While conducting research at Cambridge University, James Chadwick worked with Ernest Rutherford. Rutherford engrained his name in history when he discovered the proton. With more research, he — as well as other researchers — determined that it was not the only particle that made up the nucleus.
Rutherford hired Chadwick in 1921, where he focused his research on radioactivity. At this time, the duo focused on studying atomic disintegration. In their research, they found that the atomic number was always less than the atomic mass. There were several explanations that tried to clarify it, but none of them were backed with evidence.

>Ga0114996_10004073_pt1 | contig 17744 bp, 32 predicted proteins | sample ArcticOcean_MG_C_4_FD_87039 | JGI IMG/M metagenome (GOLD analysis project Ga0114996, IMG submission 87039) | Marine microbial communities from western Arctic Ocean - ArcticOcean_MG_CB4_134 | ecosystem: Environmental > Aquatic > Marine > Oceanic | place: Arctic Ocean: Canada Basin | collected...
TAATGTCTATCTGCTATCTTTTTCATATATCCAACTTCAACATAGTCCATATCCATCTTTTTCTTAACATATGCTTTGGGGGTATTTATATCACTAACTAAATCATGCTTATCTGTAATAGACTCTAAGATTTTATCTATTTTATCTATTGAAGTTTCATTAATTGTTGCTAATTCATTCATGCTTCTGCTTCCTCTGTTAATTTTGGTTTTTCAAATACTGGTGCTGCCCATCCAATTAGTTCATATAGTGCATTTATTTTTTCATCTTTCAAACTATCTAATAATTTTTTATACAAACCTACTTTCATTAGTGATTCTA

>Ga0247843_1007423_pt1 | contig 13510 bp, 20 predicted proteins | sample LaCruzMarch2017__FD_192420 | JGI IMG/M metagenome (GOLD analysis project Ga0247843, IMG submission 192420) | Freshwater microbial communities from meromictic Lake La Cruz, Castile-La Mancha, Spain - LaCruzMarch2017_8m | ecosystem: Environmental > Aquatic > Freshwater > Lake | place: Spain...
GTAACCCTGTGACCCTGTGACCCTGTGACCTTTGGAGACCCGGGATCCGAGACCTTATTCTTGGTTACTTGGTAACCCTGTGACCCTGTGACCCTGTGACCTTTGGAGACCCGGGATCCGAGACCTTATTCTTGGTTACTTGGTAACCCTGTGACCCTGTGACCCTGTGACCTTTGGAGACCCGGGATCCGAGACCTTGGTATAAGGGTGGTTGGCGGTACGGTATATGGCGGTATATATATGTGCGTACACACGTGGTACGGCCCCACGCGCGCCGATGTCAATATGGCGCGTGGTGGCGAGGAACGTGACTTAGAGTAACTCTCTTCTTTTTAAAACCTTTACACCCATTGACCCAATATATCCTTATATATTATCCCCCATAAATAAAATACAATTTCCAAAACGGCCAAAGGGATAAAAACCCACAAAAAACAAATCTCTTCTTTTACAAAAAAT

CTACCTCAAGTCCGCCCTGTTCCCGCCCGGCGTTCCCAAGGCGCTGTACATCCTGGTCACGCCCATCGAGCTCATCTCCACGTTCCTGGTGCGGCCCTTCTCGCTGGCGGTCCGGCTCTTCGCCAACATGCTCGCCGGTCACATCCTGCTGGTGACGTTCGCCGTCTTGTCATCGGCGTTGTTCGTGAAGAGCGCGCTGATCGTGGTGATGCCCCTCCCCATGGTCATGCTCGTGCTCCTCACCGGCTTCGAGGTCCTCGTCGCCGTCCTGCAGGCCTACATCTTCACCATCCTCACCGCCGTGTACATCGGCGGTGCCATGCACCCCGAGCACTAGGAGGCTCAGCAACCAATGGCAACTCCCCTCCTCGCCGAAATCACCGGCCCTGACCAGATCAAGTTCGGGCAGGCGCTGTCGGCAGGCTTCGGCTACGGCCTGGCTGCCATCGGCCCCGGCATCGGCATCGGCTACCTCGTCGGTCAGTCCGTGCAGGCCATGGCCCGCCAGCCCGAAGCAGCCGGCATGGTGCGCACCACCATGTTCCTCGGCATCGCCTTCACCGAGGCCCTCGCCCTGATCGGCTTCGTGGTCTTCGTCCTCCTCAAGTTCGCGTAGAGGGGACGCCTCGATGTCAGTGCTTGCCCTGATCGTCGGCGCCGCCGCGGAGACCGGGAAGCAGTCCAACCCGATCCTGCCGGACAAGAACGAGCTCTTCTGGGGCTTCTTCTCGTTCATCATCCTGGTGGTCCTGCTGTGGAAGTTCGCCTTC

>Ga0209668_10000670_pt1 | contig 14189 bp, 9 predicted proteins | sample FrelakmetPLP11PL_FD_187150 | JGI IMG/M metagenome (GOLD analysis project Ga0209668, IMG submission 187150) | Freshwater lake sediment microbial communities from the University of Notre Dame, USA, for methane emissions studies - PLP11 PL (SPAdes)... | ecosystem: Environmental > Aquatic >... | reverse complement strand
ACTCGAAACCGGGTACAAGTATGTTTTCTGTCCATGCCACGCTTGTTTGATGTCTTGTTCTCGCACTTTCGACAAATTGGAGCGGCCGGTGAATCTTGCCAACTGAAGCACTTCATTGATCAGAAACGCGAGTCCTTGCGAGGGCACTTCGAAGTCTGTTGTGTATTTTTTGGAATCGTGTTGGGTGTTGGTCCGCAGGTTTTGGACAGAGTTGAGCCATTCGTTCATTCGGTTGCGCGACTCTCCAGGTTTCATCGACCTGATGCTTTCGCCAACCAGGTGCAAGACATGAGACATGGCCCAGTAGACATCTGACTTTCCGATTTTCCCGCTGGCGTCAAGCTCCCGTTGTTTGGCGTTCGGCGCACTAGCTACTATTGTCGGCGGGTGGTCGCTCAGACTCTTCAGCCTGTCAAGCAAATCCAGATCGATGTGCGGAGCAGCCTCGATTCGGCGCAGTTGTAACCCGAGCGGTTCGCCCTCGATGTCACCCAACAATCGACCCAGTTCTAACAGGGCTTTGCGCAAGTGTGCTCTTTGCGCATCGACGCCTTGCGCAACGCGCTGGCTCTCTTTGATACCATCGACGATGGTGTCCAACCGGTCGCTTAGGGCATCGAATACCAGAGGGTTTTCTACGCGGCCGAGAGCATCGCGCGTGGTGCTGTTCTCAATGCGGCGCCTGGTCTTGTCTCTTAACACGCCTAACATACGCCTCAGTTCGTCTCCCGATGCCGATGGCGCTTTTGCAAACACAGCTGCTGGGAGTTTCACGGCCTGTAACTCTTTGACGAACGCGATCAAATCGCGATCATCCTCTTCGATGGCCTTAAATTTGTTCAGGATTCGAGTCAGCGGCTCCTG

Rutherford was the first one to classify a neutron. However, it was Chadwick that finally found the evidence to prove that it existed. He used similar experiments as some French researchers who were reviewing particle radiation. However, he turned the study on its side by focusing on finding the neutral particle. It was at this time that he formally discovered the neutron.
In 1935, Chadwick was awarded the Nobel Prize for his discovery. After that, he changed the face of atomic research. Researchers such as Werner Heisenberg showed that it wasn't a pairing of an electron and a proton like initially thought but that it was its own particle that existed within the atom.Learn more about Atoms & Molecules